Re-elected in 1941, he escaped to the United States after theJapanese invasion of the Philippines in World
War II and conducted a government-in-exile there until his deathon August 1, 1944.
2. Apolinario Mabini
Called the Sublime Paralytic and the Brain of the Revolution,Apolinario Mabini was born on July
23, 1864 in Barrio Talaga, Tanauan, Batangas. Even at a youngage, he exhibited signs of intellectual
superiority. He finished law in spite of his poverty (1895).
Scholars also called him the Black Chamber of President EmilioAguinaldo for he penned most of the
latters decrees and order that are now part of our countrystradition of jurisprudence. Mabini wrote the
original statutes of the Katipunans Kartilya (Aguinaldostranslation of Mabinis work was composed for
the sake of the unlettered members of the Katipunan.
Mabini served in various capacities in the reformistorganizations like La Liga Filipina and Cuerpo de
Comprimisarios. During the period of the Philippine Republic, heserved as its President of the Council of
Secretaries as well as Secretary of Foreign Affairs. Unwaveringin his stand against colonial occupationof the Philippines, he wascaptured and then exiled to the lonely outpost of Agana, Guam.Together with
Gen. Artemio Ricarte, he was among those who withstood allefforts to break their will against colonial
rule in the Philippines.
Returning to the Philippines (1902), he turned down all offersby the colonial authorities for him to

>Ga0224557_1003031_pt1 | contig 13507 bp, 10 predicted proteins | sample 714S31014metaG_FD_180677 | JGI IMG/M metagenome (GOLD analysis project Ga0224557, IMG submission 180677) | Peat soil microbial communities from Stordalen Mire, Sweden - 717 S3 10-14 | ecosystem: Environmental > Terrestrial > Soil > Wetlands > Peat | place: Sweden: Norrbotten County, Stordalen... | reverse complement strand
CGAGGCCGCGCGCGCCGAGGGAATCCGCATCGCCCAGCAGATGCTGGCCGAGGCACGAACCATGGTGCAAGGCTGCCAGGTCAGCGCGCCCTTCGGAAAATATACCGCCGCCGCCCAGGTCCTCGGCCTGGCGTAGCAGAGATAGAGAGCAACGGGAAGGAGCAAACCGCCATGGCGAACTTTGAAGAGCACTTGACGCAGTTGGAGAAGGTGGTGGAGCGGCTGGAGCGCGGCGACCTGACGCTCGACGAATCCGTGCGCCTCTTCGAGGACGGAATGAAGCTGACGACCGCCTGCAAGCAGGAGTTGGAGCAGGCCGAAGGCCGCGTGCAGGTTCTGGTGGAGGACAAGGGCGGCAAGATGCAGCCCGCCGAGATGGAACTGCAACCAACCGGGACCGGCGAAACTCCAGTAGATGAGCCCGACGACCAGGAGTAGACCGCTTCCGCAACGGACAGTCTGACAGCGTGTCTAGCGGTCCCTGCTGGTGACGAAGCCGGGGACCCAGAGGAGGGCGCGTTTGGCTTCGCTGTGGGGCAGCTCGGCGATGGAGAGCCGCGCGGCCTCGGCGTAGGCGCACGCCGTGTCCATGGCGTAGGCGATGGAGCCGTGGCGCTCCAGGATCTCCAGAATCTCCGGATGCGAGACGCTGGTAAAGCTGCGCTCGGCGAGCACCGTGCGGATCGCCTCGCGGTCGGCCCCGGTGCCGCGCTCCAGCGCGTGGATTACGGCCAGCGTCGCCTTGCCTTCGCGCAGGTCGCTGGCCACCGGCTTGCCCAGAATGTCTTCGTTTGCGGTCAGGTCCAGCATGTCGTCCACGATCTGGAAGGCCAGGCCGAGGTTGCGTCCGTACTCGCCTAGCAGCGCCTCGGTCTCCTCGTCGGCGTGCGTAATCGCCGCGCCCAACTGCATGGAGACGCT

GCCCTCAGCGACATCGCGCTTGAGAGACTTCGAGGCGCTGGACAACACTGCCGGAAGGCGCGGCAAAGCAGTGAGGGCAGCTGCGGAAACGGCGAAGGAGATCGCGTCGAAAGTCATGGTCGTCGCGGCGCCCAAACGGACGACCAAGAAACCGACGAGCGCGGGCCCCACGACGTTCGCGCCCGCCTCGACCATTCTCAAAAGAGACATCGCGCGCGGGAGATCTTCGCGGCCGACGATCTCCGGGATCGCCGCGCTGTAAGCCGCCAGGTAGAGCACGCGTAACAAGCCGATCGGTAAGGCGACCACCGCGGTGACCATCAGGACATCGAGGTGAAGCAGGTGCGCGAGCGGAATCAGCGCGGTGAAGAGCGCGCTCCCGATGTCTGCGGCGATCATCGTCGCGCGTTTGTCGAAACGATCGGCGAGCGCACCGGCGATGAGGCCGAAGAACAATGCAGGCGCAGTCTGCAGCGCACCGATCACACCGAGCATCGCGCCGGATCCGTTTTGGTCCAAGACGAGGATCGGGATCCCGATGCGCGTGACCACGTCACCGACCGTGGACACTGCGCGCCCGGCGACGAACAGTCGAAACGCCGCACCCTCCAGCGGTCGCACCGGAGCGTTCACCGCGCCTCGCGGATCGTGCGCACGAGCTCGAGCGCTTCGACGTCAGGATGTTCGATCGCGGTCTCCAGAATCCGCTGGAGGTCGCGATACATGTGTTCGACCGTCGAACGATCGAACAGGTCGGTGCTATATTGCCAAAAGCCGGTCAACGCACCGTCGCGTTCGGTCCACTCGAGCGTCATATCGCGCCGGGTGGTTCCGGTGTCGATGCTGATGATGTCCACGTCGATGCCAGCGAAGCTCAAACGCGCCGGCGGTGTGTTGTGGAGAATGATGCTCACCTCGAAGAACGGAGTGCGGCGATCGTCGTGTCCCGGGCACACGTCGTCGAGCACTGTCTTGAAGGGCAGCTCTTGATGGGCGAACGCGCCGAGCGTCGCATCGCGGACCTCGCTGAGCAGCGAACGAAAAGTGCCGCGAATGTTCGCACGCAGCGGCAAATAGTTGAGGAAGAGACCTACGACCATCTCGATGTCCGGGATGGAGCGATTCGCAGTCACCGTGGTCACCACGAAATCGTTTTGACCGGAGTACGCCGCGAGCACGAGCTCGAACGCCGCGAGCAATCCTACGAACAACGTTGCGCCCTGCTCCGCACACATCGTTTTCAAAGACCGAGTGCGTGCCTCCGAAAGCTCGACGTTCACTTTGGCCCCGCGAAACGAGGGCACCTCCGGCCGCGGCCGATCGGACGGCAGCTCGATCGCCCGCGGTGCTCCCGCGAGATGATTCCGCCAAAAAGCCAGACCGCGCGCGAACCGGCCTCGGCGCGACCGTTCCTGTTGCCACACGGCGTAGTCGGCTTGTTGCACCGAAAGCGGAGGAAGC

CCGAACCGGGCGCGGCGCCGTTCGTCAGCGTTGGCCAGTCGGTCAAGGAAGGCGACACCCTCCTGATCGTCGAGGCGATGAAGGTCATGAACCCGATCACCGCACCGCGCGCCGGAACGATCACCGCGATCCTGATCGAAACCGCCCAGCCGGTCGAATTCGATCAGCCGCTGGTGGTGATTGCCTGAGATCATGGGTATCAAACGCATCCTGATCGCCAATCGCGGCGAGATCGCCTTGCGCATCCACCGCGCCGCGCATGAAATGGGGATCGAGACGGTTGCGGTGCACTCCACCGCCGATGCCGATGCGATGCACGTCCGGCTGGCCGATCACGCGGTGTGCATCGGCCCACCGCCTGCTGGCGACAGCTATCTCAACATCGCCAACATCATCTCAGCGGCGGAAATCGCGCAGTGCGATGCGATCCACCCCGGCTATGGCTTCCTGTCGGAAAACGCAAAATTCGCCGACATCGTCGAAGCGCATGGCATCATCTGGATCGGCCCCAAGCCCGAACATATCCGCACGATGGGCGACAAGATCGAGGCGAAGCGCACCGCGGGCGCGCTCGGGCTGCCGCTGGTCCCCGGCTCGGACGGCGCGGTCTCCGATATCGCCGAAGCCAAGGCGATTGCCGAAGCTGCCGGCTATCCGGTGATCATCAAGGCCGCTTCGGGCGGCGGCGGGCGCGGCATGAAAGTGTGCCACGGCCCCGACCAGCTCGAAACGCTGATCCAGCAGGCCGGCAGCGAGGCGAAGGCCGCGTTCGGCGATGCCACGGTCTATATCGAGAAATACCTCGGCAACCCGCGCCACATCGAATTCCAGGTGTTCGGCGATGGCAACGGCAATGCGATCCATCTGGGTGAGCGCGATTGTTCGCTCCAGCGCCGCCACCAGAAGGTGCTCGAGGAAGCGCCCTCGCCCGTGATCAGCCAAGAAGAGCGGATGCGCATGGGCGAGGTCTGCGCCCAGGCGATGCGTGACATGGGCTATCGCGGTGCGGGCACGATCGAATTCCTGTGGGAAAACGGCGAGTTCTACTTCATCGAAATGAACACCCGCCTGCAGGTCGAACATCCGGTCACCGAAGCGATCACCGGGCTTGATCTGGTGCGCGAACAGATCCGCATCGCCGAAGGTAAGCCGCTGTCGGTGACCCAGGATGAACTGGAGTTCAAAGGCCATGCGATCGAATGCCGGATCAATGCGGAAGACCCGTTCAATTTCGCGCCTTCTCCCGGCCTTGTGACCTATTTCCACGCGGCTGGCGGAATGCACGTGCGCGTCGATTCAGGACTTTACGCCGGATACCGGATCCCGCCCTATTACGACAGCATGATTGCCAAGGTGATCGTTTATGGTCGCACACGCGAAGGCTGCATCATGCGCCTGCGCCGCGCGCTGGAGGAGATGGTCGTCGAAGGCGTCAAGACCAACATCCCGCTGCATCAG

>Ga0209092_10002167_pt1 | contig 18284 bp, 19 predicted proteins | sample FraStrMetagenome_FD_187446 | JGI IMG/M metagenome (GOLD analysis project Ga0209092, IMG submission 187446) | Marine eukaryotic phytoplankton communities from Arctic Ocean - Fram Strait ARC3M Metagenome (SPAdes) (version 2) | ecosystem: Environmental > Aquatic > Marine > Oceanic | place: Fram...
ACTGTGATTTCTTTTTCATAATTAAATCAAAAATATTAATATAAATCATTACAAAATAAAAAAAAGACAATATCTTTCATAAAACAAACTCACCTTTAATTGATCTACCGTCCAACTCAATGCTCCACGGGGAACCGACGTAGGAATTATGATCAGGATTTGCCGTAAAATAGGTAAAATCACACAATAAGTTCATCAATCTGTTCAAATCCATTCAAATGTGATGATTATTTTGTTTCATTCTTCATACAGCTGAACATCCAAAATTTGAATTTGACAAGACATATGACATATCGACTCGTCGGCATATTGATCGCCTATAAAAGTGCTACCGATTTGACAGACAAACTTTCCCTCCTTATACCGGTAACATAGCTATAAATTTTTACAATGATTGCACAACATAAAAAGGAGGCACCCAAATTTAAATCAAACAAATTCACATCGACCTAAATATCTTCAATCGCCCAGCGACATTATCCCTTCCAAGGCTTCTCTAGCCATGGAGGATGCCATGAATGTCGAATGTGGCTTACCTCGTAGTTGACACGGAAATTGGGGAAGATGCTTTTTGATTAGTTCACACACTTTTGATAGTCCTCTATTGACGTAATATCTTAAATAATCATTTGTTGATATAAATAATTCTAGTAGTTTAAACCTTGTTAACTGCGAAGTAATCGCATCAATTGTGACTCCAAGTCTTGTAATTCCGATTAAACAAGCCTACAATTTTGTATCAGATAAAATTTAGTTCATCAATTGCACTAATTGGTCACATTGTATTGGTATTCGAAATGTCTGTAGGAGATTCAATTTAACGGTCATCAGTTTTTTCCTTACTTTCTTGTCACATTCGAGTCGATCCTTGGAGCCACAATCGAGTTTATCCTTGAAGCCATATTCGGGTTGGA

serve in their government. He returned to his humble abode inNagtahan, Sta. Ana, Manila. The
cholera epidemic that ravaged Manila (1903) led to his death onMay 13, 1903.
The Community We Belong: Understanding Community Needs
Part I. An Overview of the Present Condition of the Country
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An Overview of the Philippine Economy
The Philippine economy has been restructured and developedwithin the context of the global
free trade agenda of the superpowers in the colonial andpost-colonial periods. From the indigenous, self-
subsistent agriculture, agri-plantations were enforced by theSpanish crown to support the Galleon Trade
and supply the domestic food needs of the Spanish army andbureaucracy. This was sustained and
modernized by the American government through the entry ofAgricultural-Trans National Corporations(Agri-TNCs) and incollaboration with big native landowners. TNC exploitations ofagricultural resourcesexpanded to the forest and mineralsectors.
In the post-colonial period, the free-trade-oriented economicrestructuring continued mainly
through the installation of U.S. and free-trade-friendlyPhilippine governments which provide the policy
environment favorable to such agenda, e.g., Parity Rights,Bell-Trade Act, US-RP Treaty of General
In the onset of the 20 th century market crisis in the advancedeconomies characterized by
overproduction (goods and capital) against the backdrop ofgrowing labor and citizen militancy in these